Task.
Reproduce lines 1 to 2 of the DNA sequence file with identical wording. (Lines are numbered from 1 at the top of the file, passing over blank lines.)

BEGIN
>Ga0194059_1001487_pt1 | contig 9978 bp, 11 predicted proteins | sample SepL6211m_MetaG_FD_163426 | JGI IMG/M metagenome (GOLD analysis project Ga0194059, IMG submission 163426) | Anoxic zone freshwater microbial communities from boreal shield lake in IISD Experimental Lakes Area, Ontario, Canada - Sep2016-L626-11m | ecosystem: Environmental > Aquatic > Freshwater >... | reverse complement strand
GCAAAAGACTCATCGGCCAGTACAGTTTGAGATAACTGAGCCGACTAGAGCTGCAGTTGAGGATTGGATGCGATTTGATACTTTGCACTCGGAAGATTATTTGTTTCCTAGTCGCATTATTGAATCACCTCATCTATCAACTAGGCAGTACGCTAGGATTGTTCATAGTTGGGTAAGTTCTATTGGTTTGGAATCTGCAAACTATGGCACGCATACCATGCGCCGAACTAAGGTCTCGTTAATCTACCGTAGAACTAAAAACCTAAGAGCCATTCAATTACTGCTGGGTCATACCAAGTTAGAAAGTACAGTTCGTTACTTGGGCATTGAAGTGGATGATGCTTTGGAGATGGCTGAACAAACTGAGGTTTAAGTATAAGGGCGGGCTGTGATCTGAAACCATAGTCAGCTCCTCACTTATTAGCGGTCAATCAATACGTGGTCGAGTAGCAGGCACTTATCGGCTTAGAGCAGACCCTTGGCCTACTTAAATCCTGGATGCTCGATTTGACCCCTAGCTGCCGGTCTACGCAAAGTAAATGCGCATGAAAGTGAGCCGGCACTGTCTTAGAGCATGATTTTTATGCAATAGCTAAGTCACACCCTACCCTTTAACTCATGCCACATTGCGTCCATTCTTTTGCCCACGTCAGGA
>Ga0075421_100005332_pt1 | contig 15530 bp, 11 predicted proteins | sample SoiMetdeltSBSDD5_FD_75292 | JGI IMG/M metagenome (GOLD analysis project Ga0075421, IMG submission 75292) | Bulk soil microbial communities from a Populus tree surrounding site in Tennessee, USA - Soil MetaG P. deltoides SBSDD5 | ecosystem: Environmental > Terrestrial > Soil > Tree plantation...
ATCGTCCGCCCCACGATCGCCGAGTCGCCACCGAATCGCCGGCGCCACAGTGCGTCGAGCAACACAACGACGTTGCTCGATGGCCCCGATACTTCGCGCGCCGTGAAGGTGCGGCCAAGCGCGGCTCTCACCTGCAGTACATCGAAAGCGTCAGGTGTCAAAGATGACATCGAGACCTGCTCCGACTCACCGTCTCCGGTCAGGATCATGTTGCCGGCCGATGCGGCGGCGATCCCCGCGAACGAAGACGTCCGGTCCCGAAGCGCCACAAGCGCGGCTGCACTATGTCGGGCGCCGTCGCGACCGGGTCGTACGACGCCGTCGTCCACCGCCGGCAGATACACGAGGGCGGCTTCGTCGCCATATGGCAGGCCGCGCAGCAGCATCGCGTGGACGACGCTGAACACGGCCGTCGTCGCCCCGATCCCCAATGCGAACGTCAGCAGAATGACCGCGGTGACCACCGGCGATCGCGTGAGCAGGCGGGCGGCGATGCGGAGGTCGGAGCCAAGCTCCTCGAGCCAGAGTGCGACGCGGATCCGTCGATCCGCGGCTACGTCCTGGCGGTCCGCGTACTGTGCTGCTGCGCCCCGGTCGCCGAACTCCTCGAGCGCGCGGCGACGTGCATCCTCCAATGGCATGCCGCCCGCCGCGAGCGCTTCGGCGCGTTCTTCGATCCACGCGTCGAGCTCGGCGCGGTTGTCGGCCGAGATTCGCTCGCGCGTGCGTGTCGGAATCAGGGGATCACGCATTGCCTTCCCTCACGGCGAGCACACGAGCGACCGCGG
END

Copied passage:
>Ga0194059_1001487_pt1 | contig 9978 bp, 11 predicted proteins | sample SepL6211m_MetaG_FD_163426 | JGI IMG/M metagenome (GOLD analysis project Ga0194059, IMG submission 163426) | Anoxic zone freshwater microbial communities from boreal shield lake in IISD Experimental Lakes Area, Ontario, Canada - Sep2016-L626-11m | ecosystem: Environmental > Aquatic > Freshwater >... | reverse complement strand
GCAAAAGACTCATCGGCCAGTACAGTTTGAGATAACTGAGCCGACTAGAGCTGCAGTTGAGGATTGGATGCGATTTGATACTTTGCACTCGGAAGATTATTTGTTTCCTAGTCGCATTATTGAATCACCTCATCTATCAACTAGGCAGTACGCTAGGATTGTTCATAGTTGGGTAAGTTCTATTGGTTTGGAATCTGCAAACTATGGCACGCATACCATGCGCCGAACTAAGGTCTCGTTAATCTACCGTAGAACTAAAAACCTAAGAGCCATTCAATTACTGCTGGGTCATACCAAGTTAGAAAGTACAGTTCGTTACTTGGGCATTGAAGTGGATGATGCTTTGGAGATGGCTGAACAAACTGAGGTTTAAGTATAAGGGCGGGCTGTGATCTGAAACCATAGTCAGCTCCTCACTTATTAGCGGTCAATCAATACGTGGTCGAGTAGCAGGCACTTATCGGCTTAGAGCAGACCCTTGGCCTACTTAAATCCTGGATGCTCGATTTGACCCCTAGCTGCCGGTCTACGCAAAGTAAATGCGCATGAAAGTGAGCCGGCACTGTCTTAGAGCATGATTTTTATGCAATAGCTAAGTCACACCCTACCCTTTAACTCATGCCACATTGCGTCCATTCTTTTGCCCACGTCAGGA